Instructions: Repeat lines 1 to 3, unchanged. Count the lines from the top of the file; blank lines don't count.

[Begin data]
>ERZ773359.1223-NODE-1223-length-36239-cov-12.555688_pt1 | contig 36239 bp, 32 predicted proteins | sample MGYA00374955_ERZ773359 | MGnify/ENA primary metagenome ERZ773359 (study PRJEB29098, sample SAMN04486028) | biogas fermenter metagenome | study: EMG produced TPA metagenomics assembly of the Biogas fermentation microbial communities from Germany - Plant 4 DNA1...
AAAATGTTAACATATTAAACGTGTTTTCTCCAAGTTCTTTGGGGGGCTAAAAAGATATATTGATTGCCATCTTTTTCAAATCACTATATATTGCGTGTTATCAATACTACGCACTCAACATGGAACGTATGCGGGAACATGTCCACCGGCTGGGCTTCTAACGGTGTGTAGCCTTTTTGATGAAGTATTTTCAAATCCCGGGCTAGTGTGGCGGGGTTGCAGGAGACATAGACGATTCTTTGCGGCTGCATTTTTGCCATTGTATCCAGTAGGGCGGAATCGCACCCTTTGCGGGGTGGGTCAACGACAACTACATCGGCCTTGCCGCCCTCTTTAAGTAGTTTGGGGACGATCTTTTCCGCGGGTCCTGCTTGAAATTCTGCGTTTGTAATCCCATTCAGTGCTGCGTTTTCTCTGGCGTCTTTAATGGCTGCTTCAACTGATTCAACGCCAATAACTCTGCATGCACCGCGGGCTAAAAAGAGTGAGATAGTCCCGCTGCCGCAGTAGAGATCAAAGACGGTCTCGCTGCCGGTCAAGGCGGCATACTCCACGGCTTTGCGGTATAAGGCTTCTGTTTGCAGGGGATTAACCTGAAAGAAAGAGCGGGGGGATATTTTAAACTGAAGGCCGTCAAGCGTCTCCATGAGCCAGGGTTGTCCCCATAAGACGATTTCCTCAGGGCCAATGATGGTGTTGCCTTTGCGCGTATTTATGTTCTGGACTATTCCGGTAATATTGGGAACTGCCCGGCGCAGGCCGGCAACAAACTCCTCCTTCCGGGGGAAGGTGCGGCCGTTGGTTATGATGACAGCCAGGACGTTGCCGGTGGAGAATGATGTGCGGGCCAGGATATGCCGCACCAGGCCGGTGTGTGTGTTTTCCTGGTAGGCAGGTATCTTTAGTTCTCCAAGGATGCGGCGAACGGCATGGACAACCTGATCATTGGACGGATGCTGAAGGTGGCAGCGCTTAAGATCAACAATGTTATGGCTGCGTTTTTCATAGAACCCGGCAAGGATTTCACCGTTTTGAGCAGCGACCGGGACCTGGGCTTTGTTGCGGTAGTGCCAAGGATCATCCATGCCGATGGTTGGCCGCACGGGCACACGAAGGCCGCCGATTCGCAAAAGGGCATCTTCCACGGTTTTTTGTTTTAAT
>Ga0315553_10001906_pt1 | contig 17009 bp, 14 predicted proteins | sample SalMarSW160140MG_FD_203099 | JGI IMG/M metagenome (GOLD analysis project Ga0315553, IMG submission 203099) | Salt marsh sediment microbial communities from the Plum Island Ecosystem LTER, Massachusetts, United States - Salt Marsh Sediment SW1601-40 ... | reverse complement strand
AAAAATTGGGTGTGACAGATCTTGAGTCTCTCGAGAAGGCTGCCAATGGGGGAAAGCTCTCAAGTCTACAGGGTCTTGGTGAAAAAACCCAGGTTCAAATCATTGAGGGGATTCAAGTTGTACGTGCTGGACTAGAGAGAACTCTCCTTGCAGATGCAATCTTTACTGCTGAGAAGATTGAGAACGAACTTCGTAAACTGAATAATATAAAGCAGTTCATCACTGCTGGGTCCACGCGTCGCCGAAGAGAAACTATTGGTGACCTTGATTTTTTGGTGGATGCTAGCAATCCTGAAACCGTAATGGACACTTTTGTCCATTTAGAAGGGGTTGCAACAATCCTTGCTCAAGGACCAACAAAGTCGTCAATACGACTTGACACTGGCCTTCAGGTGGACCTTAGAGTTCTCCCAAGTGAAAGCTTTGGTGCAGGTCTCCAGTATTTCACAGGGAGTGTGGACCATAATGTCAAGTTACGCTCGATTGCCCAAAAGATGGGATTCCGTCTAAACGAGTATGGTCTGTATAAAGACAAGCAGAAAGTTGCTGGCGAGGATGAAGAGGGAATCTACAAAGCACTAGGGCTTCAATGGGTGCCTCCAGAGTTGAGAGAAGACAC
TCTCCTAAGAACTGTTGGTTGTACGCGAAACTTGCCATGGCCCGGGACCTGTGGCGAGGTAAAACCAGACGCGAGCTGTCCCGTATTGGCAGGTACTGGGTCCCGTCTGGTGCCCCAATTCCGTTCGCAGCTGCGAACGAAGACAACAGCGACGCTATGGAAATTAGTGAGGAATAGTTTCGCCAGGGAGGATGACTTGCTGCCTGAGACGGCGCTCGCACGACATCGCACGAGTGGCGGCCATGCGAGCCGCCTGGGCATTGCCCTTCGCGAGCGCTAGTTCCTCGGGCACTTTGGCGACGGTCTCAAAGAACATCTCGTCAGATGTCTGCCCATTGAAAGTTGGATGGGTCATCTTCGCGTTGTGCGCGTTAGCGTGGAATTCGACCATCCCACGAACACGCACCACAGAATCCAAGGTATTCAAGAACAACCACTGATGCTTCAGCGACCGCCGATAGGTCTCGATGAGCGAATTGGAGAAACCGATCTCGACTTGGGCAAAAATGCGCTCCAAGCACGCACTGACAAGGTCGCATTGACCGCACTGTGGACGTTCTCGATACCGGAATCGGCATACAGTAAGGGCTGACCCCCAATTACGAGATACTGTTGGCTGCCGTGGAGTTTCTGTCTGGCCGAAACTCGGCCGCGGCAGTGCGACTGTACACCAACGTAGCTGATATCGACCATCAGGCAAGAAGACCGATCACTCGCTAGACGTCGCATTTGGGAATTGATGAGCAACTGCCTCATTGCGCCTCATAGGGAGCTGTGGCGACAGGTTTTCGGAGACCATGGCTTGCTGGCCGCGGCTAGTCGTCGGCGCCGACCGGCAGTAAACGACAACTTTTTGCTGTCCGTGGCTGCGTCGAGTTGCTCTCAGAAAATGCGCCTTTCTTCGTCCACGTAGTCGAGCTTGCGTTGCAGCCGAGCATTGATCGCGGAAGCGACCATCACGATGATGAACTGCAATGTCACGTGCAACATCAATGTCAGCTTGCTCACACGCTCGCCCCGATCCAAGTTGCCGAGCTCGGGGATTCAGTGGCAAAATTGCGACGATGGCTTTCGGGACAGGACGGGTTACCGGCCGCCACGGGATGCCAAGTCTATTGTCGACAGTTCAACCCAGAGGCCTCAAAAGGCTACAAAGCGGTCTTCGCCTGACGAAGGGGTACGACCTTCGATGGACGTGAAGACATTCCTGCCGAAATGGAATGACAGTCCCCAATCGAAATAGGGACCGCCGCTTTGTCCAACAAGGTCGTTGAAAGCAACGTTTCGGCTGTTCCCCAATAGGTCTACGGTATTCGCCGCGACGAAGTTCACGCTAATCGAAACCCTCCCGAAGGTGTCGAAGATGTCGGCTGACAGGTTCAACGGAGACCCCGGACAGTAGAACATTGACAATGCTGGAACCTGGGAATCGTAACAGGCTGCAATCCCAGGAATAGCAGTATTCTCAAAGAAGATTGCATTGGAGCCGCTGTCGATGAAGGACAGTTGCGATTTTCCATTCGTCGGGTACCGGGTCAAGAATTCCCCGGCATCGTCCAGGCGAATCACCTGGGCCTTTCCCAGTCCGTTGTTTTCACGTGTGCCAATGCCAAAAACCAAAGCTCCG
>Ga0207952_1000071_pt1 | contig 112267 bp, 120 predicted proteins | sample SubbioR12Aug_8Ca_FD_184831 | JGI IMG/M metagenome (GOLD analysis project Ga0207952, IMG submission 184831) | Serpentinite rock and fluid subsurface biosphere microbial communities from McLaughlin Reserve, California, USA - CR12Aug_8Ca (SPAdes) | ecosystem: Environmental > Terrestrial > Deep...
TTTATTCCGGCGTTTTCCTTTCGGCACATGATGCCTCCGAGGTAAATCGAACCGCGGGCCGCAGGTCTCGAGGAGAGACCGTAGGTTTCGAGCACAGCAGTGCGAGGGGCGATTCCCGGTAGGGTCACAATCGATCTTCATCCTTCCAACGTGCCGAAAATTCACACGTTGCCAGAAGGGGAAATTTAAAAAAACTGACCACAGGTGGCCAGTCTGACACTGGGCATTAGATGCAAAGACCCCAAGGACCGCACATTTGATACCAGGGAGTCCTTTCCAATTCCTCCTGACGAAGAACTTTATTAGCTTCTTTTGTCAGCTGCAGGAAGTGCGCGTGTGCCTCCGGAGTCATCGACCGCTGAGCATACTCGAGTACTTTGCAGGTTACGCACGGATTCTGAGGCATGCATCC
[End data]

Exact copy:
>ERZ773359.1223-NODE-1223-length-36239-cov-12.555688_pt1 | contig 36239 bp, 32 predicted proteins | sample MGYA00374955_ERZ773359 | MGnify/ENA primary metagenome ERZ773359 (study PRJEB29098, sample SAMN04486028) | biogas fermenter metagenome | study: EMG produced TPA metagenomics assembly of the Biogas fermentation microbial communities from Germany - Plant 4 DNA1...
AAAATGTTAACATATTAAACGTGTTTTCTCCAAGTTCTTTGGGGGGCTAAAAAGATATATTGATTGCCATCTTTTTCAAATCACTATATATTGCGTGTTATCAATACTACGCACTCAACATGGAACGTATGCGGGAACATGTCCACCGGCTGGGCTTCTAACGGTGTGTAGCCTTTTTGATGAAGTATTTTCAAATCCCGGGCTAGTGTGGCGGGGTTGCAGGAGACATAGACGATTCTTTGCGGCTGCATTTTTGCCATTGTATCCAGTAGGGCGGAATCGCACCCTTTGCGGGGTGGGTCAACGACAACTACATCGGCCTTGCCGCCCTCTTTAAGTAGTTTGGGGACGATCTTTTCCGCGGGTCCTGCTTGAAATTCTGCGTTTGTAATCCCATTCAGTGCTGCGTTTTCTCTGGCGTCTTTAATGGCTGCTTCAACTGATTCAACGCCAATAACTCTGCATGCACCGCGGGCTAAAAAGAGTGAGATAGTCCCGCTGCCGCAGTAGAGATCAAAGACGGTCTCGCTGCCGGTCAAGGCGGCATACTCCACGGCTTTGCGGTATAAGGCTTCTGTTTGCAGGGGATTAACCTGAAAGAAAGAGCGGGGGGATATTTTAAACTGAAGGCCGTCAAGCGTCTCCATGAGCCAGGGTTGTCCCCATAAGACGATTTCCTCAGGGCCAATGATGGTGTTGCCTTTGCGCGTATTTATGTTCTGGACTATTCCGGTAATATTGGGAACTGCCCGGCGCAGGCCGGCAACAAACTCCTCCTTCCGGGGGAAGGTGCGGCCGTTGGTTATGATGACAGCCAGGACGTTGCCGGTGGAGAATGATGTGCGGGCCAGGATATGCCGCACCAGGCCGGTGTGTGTGTTTTCCTGGTAGGCAGGTATCTTTAGTTCTCCAAGGATGCGGCGAACGGCATGGACAACCTGATCATTGGACGGATGCTGAAGGTGGCAGCGCTTAAGATCAACAATGTTATGGCTGCGTTTTTCATAGAACCCGGCAAGGATTTCACCGTTTTGAGCAGCGACCGGGACCTGGGCTTTGTTGCGGTAGTGCCAAGGATCATCCATGCCGATGGTTGGCCGCACGGGCACACGAAGGCCGCCGATTCGCAAAAGGGCATCTTCCACGGTTTTTTGTTTTAAT
>Ga0315553_10001906_pt1 | contig 17009 bp, 14 predicted proteins | sample SalMarSW160140MG_FD_203099 | JGI IMG/M metagenome (GOLD analysis project Ga0315553, IMG submission 203099) | Salt marsh sediment microbial communities from the Plum Island Ecosystem LTER, Massachusetts, United States - Salt Marsh Sediment SW1601-40 ... | reverse complement strand